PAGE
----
Oprah Winfrey challenged the students graduating in these strange and challenging times to make the world more equitable.
“Can you, the Class of 2020, show us not how to put the pieces back together again but how to create a new and more evolved normal? A world more just, kind, beautiful, tender, luminous, creative, whole?” Winfrey said in her headlining speech during the #Graduation2020: Facebook and Instagram Celebrate the Class of 2020 special that aired online Friday.
“We need you to do this, because the pandemic has illuminated the vast, systemic inequities that have defined life for too many for too long,” Oprah continued. “For poor communities without adequate access to healthcare, inequality is a pre-existing condition. For immigrant communities forced to hide in the shadows, inequality is a pre-existing condition. For incarcerated people, with no ability to social distance, inequality is a pre-existing condition. For every person burdened by bias and bigotry, for every black man and woman living in their American skin, fearful to even go for a jog, inequality is a pre-existing condition.”
With the jogging comment, the media mogul was of course referencing Ahmaud Arbery, the 25-year-old black man fatally shot during a run in Brunswick, Ga., in February. Since video of the shooting surfaced online, two white men, Gregory and Travis McMichael, have been charged with murder. Their attorneys have argued that the public shouldn’t “rush to judgment” based solely on what they see in the video.
“My hope is that you will harness your education, your creativity and your valor, your voice, your vote, reflecting on all that you’ve witnessed and hungered for, all that you know to be true and use it to create more equity, more justice and more joy in the world,” Oprah said. “To be the class that commenced a new way forward, the Class of 2020.”
She reassured graduates who are having feelings of apprehension about the post-graduation world they are entering.
“I wish I could tell you I know the path forward. I don’t. There is much uncertainty,” she said. “In truth, there always has been. What I do know is that the same guts and imagination that got you to this moment, all those things are the very same things that are going to sustain you through whatever is coming. It’s vital that you learn and we all learn to be at peace with the discomfort of stepping into the unknown. It’s really OK to not have all the answers. The answers will come for sure if you can accept not knowing long enough to get still and stay still long enough for new thoughts to take root in your more quiet, deeper, truer self.”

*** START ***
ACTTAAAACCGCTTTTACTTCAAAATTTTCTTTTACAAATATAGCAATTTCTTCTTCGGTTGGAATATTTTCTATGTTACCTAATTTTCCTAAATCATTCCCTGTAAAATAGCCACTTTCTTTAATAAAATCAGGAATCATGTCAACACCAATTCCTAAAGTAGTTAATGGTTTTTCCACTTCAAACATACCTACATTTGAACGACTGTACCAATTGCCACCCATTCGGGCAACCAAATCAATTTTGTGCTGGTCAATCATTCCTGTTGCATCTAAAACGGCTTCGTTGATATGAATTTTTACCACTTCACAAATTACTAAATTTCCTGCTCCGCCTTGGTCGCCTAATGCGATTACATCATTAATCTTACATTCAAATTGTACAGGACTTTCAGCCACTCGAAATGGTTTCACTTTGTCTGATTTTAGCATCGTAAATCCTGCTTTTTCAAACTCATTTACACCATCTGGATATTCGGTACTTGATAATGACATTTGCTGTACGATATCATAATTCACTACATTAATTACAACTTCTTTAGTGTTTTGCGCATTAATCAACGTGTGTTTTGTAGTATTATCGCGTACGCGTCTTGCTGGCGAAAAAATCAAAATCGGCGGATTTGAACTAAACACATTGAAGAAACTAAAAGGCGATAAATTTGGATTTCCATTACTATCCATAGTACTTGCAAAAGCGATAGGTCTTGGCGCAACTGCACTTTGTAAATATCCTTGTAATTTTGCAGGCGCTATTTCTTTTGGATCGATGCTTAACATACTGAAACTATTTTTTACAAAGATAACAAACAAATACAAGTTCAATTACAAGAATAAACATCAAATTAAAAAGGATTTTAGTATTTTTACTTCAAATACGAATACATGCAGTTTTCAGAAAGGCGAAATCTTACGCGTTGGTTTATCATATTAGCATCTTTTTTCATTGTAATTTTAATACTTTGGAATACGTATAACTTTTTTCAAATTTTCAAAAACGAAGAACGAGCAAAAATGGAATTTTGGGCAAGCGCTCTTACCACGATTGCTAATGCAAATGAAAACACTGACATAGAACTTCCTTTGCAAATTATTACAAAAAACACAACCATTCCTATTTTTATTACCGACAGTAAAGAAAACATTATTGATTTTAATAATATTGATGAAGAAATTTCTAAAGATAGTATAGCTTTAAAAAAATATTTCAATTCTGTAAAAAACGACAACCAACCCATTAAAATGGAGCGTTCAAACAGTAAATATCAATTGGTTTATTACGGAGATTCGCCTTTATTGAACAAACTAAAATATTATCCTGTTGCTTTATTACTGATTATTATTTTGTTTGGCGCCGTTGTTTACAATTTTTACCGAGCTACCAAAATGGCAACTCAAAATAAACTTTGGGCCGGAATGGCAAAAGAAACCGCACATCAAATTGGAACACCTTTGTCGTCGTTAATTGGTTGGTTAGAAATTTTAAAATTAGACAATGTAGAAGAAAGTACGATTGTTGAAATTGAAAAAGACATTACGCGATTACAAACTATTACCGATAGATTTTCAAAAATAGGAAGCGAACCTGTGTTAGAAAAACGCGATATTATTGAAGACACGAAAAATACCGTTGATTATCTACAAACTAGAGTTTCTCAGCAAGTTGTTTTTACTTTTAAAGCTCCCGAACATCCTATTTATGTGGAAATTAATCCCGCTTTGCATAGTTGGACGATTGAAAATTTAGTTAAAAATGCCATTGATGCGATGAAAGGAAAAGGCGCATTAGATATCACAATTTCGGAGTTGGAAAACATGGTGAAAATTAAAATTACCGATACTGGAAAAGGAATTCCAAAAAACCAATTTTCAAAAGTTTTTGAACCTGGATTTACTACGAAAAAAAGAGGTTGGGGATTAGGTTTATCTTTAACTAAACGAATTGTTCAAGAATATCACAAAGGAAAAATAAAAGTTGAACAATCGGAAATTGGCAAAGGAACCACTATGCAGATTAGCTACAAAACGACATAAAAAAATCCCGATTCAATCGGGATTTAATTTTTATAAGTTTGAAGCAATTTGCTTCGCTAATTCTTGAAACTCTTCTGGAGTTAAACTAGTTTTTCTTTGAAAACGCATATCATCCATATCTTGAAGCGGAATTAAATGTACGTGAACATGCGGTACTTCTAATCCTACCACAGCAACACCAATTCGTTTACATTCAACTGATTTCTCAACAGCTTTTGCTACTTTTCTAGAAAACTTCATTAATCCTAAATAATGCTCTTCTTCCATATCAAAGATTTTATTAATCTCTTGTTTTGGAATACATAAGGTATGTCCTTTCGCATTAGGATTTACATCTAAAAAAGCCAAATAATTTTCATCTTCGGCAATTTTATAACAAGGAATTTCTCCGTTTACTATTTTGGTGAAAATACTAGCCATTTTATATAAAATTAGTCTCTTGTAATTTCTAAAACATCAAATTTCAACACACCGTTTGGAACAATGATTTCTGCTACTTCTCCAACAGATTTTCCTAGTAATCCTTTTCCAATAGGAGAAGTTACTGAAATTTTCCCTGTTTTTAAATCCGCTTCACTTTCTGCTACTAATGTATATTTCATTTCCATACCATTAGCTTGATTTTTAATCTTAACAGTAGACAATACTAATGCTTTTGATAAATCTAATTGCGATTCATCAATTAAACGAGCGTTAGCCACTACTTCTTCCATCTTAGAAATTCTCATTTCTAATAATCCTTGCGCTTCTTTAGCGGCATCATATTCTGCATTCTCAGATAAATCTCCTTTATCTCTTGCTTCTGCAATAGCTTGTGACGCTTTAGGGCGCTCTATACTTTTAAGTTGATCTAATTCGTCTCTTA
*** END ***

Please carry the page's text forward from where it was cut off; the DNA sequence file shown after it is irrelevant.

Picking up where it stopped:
Oprah encouraged them to think deeply about how they can affect the world, and she praised essential workers, such as teachers, grocery store employees and, of course, medical workers.
“What will your essential service be? What really matters to you?” Oprah asked. “The fact that you’re alive means you’ve been given a reprieve to think deeply about that question. How will you use what matters in service to yourself, your community and the world?”
Oprah was one of more than 75 celebrities who appeared in the two-hour ceremony. The streaming event was hosted by Mindy Kaling and one of her co-stars from The Office, B.J. Novak. Miley Cyrus performed her hit song “The Climb.”
Activist Malala Yousafzai, Olympic gold medalist Simone Biles, and actors and musicians including Sterling K. Brown, Selena Gomez and Kristen Bell dropped in to offer words of advice, as the names of every school in the country ran across the screen.